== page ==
It actually went much better than I thought it would, and it was good because the students who were super fast workers actually had to spend the entire class working in order to finish the assignment. Perfect!

A mash up of the GTC staff and volunteers.

I can’t say that I was upset at all when the last class ended. This thing has been such a mess since the very beginning, and it took so much time outside of work to get all of my prep work finished. It was definitely a good experience to have. I hope that I never have to teach through a translator again (especially not while teaching computer software!), but I feel like now that I’ve taught it in that context, it could be fun to teach it in a normal class if the opportunity ever arises.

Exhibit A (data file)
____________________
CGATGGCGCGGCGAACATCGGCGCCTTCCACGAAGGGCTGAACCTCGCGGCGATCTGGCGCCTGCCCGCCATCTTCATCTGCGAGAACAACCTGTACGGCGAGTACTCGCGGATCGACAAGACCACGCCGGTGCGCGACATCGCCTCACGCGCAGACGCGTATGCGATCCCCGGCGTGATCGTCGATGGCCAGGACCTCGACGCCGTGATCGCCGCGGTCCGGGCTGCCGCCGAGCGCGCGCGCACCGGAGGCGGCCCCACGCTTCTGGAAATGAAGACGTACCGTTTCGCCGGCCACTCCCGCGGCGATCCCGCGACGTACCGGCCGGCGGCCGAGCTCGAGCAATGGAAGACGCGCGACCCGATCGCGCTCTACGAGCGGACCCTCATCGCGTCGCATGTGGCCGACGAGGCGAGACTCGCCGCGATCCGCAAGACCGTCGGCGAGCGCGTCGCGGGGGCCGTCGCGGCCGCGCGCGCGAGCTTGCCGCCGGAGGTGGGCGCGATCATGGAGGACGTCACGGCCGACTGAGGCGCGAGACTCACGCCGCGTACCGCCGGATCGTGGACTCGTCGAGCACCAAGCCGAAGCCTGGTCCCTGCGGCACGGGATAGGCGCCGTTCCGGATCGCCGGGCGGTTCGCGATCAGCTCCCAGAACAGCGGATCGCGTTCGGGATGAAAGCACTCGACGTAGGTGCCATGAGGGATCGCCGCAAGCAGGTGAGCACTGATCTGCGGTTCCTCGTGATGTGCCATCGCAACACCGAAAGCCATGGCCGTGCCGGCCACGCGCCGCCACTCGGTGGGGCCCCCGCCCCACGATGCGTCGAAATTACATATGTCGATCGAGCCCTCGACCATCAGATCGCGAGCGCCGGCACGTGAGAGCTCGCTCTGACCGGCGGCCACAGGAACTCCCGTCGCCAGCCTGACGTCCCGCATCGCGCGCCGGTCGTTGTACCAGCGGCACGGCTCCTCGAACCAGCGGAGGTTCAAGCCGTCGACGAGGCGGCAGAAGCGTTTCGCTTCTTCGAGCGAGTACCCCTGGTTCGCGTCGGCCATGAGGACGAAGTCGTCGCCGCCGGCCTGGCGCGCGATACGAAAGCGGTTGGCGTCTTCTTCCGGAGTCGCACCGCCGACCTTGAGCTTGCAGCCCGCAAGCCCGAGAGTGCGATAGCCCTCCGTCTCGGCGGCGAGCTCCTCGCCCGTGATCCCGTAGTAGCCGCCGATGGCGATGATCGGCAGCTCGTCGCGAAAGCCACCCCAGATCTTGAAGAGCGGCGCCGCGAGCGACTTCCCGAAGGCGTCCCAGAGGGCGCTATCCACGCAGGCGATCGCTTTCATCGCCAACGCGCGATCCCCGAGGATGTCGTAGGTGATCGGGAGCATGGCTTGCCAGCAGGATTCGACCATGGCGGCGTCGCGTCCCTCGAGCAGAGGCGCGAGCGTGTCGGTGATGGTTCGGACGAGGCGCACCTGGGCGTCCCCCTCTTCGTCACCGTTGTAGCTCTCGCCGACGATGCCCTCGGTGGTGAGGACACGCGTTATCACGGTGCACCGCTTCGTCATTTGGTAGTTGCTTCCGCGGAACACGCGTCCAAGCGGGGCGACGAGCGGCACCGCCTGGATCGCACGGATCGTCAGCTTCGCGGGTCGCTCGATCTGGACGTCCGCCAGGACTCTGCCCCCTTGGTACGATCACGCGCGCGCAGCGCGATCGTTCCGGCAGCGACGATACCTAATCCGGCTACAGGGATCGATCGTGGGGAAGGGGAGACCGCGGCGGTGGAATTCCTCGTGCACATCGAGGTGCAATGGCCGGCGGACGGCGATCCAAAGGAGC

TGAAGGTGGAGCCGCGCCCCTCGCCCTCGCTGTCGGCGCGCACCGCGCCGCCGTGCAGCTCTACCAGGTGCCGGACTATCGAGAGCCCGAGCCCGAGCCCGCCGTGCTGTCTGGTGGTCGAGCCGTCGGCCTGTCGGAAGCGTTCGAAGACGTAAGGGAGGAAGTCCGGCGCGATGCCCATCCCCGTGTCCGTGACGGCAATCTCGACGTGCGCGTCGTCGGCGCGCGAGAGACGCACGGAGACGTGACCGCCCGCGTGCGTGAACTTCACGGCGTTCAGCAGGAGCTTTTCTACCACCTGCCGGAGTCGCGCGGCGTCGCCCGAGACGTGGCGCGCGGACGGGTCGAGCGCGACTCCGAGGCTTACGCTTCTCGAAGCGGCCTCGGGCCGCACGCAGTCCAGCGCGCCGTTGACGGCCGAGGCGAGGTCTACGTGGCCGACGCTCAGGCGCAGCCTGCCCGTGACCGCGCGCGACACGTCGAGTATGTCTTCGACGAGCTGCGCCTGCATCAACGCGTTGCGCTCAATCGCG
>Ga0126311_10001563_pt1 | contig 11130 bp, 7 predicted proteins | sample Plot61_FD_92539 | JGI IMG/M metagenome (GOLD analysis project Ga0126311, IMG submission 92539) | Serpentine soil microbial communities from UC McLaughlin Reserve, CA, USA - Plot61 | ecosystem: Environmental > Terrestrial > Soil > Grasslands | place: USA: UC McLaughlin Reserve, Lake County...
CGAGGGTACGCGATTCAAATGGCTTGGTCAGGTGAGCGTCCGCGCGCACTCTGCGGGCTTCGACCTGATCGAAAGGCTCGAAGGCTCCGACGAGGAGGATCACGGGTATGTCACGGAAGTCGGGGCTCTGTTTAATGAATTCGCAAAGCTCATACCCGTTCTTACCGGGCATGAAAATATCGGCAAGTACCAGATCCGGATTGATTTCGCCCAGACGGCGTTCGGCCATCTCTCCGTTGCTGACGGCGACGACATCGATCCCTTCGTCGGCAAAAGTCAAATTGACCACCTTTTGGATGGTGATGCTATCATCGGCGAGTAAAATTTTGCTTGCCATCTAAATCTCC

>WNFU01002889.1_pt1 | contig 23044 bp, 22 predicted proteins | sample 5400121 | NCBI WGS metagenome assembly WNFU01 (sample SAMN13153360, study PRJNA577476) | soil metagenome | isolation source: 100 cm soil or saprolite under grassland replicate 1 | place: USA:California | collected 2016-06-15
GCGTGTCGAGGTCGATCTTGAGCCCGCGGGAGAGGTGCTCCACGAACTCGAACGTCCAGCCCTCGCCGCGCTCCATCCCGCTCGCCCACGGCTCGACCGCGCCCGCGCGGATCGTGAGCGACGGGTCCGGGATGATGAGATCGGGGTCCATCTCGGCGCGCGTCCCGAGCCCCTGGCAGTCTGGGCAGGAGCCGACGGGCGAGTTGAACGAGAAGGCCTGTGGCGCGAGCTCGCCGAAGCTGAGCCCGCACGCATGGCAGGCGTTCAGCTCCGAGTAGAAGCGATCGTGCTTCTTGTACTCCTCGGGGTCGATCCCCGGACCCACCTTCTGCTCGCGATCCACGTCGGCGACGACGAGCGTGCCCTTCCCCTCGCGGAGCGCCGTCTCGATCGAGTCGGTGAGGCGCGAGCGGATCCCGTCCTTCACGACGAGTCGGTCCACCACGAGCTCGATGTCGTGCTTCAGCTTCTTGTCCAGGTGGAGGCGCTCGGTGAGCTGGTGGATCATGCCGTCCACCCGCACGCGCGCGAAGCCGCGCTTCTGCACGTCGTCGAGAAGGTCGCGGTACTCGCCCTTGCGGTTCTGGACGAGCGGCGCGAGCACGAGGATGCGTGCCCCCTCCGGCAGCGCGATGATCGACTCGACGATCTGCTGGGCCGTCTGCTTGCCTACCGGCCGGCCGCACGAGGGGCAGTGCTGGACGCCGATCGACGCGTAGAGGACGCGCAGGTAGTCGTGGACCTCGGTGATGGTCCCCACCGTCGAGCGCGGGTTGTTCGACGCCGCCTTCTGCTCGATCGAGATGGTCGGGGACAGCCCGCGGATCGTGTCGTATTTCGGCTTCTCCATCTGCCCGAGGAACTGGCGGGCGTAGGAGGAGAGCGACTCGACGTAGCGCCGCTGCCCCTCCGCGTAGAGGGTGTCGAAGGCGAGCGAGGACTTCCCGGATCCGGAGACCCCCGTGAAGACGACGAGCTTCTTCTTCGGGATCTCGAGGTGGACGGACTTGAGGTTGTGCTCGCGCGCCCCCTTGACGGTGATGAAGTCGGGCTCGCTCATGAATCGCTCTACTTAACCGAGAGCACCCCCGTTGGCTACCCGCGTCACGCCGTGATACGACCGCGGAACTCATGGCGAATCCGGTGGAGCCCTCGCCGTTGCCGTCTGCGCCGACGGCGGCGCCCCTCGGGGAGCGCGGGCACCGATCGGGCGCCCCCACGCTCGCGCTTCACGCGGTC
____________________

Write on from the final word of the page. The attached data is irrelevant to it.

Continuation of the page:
When I was talking to the jobsite coordinators for Yerevan about what job I wanted to have after moving to Yerevan, my only requirements were that I wanted to work for an NGO, I didn’t want to teach, and I didn’t want to deal with children. I need a break after this whole ordeal.

Eye Struggles and Architecture Class

 

Here’s a random picture from language class. Here, Shant is wearing a fortune teller’s hat (balloon crystal ball not shown) to practice using future tense. Karen (our teacher) had us tell each other’s fortunes. It was pretty funny!

This week has been a struggle. I think it’s a combination of things, but they’re all adding up to me being in a funk. For one thing, I STILL have an eye infection. It’s the one I think I got from Vardavar, and if you’re thinking this is quite a long time for me to have the same infection, you are correct. I went through the first treatment of antibiotic eye drops, wore my glasses for a whole two weeks during that time (which I absolutely HATE having to do), and then went back to the doctor at the end to see if my eyes were healed and if I could start wearing my contacts again. She said yes, and I was thrilled.